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Summer Heat and Smoke Spell Trouble for Pets

Dense smoke from Canadian wildfires. Temperatures in the 90’s. Humidity off the charts.


If it’s bad for you, it’s worse for your dog.


Poor air quality and high temperatures have been lead stories on the news for weeks now. Both can hurt your dog.


There is good news for dogs waiting for new homes at municipal animal shelters, though. Governor Ned Lamont recently signed a new law into effect that requires municipal animal shelters keep indoor temperatures for animals between 55-80 degrees, and make sure dogs have their own primary enclosures (except for new mothers and their puppies).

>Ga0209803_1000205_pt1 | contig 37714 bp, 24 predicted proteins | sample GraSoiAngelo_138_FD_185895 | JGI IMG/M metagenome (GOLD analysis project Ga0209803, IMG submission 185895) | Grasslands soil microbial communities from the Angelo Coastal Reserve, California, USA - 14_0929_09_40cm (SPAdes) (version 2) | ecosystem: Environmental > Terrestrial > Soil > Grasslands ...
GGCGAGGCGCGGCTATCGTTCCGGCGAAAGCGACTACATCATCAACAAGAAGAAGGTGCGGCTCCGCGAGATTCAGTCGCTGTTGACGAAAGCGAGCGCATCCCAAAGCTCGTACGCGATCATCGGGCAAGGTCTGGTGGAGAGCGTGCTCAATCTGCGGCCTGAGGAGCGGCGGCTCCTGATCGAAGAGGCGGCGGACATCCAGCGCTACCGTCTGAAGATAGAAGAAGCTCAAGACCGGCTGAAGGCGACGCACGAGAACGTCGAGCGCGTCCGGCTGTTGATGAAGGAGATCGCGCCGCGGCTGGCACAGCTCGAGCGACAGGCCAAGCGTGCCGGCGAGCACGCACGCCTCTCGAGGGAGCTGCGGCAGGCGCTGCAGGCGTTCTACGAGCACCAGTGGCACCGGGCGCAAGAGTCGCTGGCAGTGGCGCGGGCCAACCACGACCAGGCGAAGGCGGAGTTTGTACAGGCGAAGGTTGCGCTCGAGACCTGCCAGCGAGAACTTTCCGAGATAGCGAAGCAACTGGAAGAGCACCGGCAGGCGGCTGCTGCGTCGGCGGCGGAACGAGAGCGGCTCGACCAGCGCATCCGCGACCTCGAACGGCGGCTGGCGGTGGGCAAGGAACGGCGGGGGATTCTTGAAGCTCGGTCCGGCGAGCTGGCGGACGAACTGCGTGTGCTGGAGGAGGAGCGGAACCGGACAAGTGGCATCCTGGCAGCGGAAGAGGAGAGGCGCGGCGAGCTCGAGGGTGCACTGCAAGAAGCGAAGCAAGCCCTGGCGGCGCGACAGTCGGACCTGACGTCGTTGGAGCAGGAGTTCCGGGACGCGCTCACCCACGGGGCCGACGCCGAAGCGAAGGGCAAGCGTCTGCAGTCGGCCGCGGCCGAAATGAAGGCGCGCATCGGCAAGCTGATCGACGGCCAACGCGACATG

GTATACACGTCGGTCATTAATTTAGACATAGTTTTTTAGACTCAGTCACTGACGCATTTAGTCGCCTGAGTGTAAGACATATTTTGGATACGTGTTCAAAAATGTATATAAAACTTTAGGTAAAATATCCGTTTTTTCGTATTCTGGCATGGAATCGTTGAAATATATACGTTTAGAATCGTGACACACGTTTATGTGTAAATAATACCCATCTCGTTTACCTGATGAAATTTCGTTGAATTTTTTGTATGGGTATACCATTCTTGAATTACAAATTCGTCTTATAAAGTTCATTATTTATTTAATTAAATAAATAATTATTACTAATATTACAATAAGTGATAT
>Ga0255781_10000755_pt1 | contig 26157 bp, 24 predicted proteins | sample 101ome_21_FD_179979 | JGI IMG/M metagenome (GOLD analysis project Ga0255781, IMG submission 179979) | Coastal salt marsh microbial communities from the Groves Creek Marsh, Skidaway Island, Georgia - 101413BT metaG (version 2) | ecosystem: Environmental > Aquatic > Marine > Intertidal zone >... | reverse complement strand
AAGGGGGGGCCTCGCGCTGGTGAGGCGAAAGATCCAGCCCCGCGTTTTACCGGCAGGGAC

For all other dogs lucky enough to live with loving families, here are some ways to keep them healthy:

  • Reduce the time your pets spend outdoors as much as possible

  • Avoiding strenuous activity

  • If you must take pets outside, do it in the morning when air quality is best

  • If possible, keep the windows closed to prevent outdoor pollutants

  • Use air purifiers or filters to improve air quality inside.

  • Look out for signs of respiratory distress, such as coughing, sneezing, wheezing or trouble breathing

  • Call your veterinarian for expert guidance

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